Omission #1--disorders such as heart disease, cancer, obesity, can all be linked to bad lifestyle choices and the burden on the insurance industry from obesity is incalculable when you figure 1/3 of Americans are considered obese.

Omission #2--How much of the $26,000+ price tag for AIDS care is pharmacueticals? Equipment? Doctors? The reason I ask is that AZT, the most prevelant HIV treatment drug, is also one of the most expensive prescription medications going. Price controls of AIDS related drugs could signinicantly reduce the cost of treating AIDS patients.

Before we attempt to examine the financial impact of AIDS let's set realistic perameters, if that's even possible

Mia said...

And for clarification, I'm not a "wild, liberal, heathen" - I'm a Christian, stay-at-home mother looking for the goodness that Jesus shared in His message - a message that's sadly been distorted to sway people politically.

JohnR said...

By the way, I am not arguing that my arguments are not poorly formed either.

Shrub: every time price controls are tried they fail. If I develop drugs, why do I want to develop a drug that the govt sets the price for. I think I wouldn't. Price controls don't work, never have.

JohnR

Morgan said...

"Anons final point is not right on, a parent can be secure in their faith and the child can still reject their parents faith. Come on Morgan, that is a poorly reasoned argument. Or do you love it because Anon reflects your viewpoint?"

JohnR, thanks for stopping by to deliver another load of poo.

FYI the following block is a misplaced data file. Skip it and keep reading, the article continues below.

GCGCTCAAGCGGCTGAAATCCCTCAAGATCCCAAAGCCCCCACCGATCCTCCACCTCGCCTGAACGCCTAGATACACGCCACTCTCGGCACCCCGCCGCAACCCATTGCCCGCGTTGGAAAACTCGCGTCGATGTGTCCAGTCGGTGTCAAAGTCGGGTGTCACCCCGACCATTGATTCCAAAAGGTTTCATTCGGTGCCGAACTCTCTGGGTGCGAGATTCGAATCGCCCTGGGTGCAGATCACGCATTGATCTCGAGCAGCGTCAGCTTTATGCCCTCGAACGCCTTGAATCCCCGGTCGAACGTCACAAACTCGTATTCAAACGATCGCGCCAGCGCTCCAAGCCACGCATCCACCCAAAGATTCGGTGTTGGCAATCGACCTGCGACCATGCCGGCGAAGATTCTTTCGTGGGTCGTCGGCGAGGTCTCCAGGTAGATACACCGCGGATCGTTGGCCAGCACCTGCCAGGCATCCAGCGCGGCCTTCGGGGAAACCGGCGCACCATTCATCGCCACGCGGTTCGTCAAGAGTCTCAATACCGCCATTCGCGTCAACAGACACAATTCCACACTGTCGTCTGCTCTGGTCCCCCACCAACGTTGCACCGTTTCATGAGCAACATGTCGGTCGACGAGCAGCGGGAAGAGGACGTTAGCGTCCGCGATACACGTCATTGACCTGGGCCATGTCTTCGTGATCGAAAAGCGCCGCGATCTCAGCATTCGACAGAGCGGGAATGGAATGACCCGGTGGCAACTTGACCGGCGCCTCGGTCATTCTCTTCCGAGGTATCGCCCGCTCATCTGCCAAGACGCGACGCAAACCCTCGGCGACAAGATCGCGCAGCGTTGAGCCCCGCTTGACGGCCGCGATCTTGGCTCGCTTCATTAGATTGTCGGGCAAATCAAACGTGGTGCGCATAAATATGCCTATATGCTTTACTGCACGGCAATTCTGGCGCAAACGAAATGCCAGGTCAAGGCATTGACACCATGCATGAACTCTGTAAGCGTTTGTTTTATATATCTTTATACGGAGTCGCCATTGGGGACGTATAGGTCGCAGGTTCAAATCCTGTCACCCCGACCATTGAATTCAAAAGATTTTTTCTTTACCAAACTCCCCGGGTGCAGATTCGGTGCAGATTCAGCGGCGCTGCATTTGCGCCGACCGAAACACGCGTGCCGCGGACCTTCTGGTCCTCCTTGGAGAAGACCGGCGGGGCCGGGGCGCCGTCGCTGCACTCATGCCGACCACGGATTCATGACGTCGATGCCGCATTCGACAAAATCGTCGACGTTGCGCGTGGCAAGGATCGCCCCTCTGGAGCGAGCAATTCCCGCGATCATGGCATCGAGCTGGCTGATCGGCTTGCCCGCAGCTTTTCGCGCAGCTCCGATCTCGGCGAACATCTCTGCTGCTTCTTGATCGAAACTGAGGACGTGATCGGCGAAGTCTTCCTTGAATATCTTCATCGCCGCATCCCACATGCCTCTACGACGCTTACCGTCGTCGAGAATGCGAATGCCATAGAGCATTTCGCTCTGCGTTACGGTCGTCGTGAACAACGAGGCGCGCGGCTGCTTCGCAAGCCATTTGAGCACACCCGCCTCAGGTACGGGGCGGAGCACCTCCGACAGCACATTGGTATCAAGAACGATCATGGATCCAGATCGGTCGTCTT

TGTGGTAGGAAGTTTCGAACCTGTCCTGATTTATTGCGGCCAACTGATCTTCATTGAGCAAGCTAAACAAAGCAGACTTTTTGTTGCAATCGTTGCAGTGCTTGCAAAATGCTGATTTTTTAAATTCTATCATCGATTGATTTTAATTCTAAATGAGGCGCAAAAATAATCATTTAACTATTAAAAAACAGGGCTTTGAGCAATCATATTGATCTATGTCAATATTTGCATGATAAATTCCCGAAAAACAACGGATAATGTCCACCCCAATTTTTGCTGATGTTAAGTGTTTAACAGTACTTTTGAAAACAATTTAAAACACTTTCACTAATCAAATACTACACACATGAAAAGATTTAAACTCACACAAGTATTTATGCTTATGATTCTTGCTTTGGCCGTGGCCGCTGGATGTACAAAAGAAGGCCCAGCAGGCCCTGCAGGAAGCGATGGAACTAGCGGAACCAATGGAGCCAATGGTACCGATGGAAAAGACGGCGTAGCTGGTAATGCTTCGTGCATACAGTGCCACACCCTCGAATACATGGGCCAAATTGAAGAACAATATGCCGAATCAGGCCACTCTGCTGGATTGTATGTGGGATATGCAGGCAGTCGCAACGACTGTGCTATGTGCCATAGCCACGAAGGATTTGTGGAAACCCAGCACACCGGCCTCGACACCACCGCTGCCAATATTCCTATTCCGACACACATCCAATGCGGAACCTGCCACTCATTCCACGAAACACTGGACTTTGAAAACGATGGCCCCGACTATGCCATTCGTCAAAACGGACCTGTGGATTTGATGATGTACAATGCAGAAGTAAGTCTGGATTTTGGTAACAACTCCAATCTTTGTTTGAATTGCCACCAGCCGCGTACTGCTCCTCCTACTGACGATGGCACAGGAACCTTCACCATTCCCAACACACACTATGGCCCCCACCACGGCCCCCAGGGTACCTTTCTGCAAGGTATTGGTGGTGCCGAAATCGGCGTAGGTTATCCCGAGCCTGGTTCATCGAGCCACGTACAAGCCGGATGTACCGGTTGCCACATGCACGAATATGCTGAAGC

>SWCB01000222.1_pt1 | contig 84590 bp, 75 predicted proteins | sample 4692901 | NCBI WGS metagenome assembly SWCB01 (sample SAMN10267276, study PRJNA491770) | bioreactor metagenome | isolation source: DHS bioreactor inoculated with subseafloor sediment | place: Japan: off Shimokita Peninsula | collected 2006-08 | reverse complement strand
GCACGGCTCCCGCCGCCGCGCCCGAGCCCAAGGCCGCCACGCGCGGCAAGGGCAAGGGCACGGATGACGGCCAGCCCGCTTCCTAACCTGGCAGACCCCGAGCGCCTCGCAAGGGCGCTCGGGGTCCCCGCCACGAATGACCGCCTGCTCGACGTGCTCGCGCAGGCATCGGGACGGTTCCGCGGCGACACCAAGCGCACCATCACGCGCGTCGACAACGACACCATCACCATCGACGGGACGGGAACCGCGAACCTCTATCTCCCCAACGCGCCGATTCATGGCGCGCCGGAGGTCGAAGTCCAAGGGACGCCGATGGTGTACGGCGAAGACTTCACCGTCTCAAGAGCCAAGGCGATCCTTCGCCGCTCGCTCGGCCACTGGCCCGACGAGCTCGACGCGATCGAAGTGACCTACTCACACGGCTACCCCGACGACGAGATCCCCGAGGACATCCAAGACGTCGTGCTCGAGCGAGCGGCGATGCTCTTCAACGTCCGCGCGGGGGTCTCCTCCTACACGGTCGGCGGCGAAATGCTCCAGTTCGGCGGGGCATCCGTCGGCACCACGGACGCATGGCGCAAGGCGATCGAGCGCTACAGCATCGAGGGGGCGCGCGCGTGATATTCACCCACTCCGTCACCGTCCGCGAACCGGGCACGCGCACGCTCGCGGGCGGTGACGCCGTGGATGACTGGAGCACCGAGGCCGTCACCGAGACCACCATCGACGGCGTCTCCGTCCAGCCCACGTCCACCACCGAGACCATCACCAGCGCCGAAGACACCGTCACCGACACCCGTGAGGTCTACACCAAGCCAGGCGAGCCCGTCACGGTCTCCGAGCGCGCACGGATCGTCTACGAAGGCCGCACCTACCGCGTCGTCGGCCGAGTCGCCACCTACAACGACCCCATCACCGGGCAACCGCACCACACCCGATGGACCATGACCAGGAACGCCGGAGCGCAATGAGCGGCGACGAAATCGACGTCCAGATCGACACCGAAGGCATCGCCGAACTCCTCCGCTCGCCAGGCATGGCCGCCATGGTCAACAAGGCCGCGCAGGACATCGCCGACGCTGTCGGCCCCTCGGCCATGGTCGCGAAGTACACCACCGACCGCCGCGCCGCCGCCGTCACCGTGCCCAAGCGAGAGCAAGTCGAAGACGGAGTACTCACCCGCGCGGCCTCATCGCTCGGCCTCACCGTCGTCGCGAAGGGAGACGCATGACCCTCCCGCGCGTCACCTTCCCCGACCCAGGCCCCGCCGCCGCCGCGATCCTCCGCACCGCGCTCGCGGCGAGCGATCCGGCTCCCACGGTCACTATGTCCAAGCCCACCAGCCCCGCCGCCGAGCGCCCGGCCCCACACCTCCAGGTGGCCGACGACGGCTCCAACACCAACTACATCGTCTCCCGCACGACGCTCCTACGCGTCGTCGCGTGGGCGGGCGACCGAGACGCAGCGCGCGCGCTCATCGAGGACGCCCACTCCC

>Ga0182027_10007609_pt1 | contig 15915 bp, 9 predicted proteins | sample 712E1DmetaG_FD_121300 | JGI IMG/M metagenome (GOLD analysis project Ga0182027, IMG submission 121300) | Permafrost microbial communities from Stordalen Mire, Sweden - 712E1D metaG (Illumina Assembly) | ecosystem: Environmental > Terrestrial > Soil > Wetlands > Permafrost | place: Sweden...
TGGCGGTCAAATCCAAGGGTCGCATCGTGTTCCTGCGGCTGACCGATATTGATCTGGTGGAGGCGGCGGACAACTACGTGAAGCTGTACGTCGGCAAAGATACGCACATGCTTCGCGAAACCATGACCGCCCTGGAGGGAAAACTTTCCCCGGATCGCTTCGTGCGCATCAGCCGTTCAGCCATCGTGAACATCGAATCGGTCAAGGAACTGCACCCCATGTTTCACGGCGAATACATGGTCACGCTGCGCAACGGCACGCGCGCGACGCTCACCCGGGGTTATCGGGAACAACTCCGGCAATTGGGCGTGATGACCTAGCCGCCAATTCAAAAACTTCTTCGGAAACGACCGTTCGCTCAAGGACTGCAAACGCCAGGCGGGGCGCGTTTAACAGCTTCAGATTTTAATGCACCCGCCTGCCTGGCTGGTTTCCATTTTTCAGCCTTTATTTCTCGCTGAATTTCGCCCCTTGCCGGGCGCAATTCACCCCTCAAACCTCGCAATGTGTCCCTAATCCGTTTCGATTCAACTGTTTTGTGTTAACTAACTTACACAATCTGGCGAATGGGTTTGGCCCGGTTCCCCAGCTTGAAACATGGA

When my daughter entered college, I knew she'd be challenged to the hilt at the university by professors far more liberal than I. And I was correct. She certainly was. But I didn't worry. I had 18 years to instill in this girl the ethical and moral guidelines our family embraces. Even before that, she was exposed to differing viewpoints. I made sure of that. For how can one refine their convictions without testing?

Am I to keep my kids locked away simply because kids can and do rebel?
Our oldest son did rebel, for about three weeks he ran about doing just about everything you were afraid a kid could do. Then he came back and announced that being such a libertine wasn't all it was cracked up to be, settled down and now is in school with a good job and a nice girlfriend. Was I worried during those weeks when he'd lost his mind. You betcha? Did I doubt he'd come around. No. I was comfortable that the lessons we'd taught him would be remembered. And they were.

Just because you have personal doubts about the strength of you and yours to resist temptation is no reason to assume we're all like that.

Methinks your viewpoints are good for little more than compost. :-)

Shrubbery said...

Now, for those of assaulting my anti-slippery slope rationale, to you I say bah, chowderheads. ;)

The reason incest, polygamy, and pedophilia are illegal is they are, by nature, exploitative and a significant danger to public health.

Pedophilia involves a relationship between an adult and a minor. This is exploitative in that legally only one of the people involved can form legal consent. This type of arrangement is thus illegal per se. The NAMBLA crowd should be dismissed as their rationale supports men sleeping with unser-aged boys. Just as heterosexual intercourse between an adult and minor is prohibited so should homosexual couplings involving minors and adults.